Legal reforms helped cut third-party motor insurance claims for the first time in a decade last year.
The Institute and Faculty of Actuaries stated that claims fell by 10% in 2013, with the cost of claims falling 33% from £354m to £238m.
The number of claimants per claim dropped 4% from 1.6 to 1.5, with the average cost per claimant down from £5,000 to £4,750.
2013 featured a number of reforms to the sector, including the ban on referral fees and a 60% fee reduction for lawyers handling small claims.
David Brown, co-author of the IFoA report said: ‘Legal changes in 2013, most significantly the Legal Aid, Sentencing and Punishment Offenders Act– known as LASPO – appear to have had a significant impact on motor insurance injury claims.’
The average third-party motor insurance premium fell by 19% during the period. Brown said it was ‘clear that the motor insurance industry anticipated the impact of legal changes and has already passed on the reduction in costs to consumers’.
The findings came as leading car insurer Aviva said it is winning three out of four cases it challenges on customers’ behalf.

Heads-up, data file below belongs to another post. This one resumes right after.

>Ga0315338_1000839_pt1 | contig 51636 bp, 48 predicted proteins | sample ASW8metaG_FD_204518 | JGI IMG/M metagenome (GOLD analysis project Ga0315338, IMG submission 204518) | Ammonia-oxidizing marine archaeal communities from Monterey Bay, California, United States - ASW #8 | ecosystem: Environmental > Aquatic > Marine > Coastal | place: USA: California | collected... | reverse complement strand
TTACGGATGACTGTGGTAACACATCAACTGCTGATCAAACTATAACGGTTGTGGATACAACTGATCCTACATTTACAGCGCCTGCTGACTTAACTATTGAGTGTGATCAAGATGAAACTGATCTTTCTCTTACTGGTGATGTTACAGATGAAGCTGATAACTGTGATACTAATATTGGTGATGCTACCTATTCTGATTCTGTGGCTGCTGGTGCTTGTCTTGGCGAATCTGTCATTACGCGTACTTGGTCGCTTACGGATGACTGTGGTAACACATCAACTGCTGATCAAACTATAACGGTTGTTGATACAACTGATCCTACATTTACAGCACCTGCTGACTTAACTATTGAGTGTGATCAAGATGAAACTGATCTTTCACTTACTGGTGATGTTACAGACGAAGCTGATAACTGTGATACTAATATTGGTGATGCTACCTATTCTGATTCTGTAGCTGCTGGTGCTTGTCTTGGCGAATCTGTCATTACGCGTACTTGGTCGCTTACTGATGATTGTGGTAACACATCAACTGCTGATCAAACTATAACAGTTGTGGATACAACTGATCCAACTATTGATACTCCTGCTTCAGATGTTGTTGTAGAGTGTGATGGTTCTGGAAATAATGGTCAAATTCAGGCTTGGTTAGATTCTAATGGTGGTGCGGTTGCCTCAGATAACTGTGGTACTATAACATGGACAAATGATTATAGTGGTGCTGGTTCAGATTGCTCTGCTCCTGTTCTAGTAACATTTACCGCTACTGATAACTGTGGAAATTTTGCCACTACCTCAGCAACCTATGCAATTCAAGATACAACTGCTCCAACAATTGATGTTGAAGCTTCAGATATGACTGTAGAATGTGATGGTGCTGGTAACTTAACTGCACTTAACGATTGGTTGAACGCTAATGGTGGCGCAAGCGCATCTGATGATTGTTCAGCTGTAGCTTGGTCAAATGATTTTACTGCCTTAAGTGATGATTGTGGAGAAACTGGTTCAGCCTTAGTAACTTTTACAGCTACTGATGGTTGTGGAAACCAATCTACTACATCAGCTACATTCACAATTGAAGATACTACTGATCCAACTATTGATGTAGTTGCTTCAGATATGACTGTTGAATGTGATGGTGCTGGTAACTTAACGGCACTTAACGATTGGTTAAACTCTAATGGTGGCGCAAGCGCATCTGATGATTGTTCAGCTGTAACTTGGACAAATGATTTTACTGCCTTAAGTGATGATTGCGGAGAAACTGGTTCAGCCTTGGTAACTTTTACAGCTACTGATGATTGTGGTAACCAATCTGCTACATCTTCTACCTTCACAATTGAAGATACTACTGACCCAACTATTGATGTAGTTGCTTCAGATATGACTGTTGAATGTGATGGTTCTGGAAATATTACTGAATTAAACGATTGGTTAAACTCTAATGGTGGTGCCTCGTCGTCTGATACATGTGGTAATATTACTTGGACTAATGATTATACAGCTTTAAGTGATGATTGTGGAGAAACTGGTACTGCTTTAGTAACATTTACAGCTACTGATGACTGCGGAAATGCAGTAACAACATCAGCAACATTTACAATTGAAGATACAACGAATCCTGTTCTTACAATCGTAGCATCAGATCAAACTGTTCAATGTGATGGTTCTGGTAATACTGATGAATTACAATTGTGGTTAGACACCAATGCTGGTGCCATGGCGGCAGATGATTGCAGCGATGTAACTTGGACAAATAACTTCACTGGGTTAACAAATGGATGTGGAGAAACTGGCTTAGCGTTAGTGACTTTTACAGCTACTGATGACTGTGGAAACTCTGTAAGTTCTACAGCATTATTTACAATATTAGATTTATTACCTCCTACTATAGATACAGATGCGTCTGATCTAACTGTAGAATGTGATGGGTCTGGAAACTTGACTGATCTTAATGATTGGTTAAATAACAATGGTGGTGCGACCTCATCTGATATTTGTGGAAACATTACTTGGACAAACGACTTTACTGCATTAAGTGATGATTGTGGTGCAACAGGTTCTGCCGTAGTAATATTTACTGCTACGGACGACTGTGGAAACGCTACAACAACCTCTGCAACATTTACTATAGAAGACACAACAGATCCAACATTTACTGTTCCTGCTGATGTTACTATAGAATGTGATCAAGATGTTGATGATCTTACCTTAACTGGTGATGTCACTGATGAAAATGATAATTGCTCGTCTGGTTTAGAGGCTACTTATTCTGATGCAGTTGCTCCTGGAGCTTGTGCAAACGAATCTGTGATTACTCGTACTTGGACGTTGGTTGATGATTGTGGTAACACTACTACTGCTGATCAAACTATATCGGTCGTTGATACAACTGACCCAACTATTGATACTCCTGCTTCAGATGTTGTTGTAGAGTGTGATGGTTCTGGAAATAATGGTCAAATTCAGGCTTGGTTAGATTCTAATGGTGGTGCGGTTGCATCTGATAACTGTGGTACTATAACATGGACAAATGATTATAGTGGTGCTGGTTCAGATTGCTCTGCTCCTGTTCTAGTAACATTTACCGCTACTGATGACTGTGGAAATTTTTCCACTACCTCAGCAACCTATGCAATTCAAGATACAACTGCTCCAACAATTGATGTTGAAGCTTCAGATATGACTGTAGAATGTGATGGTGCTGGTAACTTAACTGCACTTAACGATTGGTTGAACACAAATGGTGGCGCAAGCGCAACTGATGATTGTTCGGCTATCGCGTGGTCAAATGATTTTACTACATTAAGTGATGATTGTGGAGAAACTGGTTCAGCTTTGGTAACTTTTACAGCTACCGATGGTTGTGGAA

The firm, which has admitted in the past that just 2% of claims are bogus, today released a statement announcing it has saved almost £50m fighting what it called ‘spurious’ whiplash claims since 2005. Aviva says it has won 216 cases this year relating to low-speed whiplash claims.
The statement follows a court ruling in the case of Andrew Fish v Patrick Hillman, in which the judge dismissed the claim after finding the claimant to be an ‘inconsistent and dishonest’ witness.
Since last year, claimants have been protected by qualified one-way costs shifting except in cases where the claim was ‘fundamentally dishonest’. In this case, the claimant was ordered to pay the defence costs.
Howard Grand, head of legal for Aviva UK&I General Insurance, said: ‘This important case serves as a clear warning to those considering submitting exaggerated and fraudulent whiplash claims.
‘Aviva will support its customers in challenging these claims, and is increasingly successful in doing so.’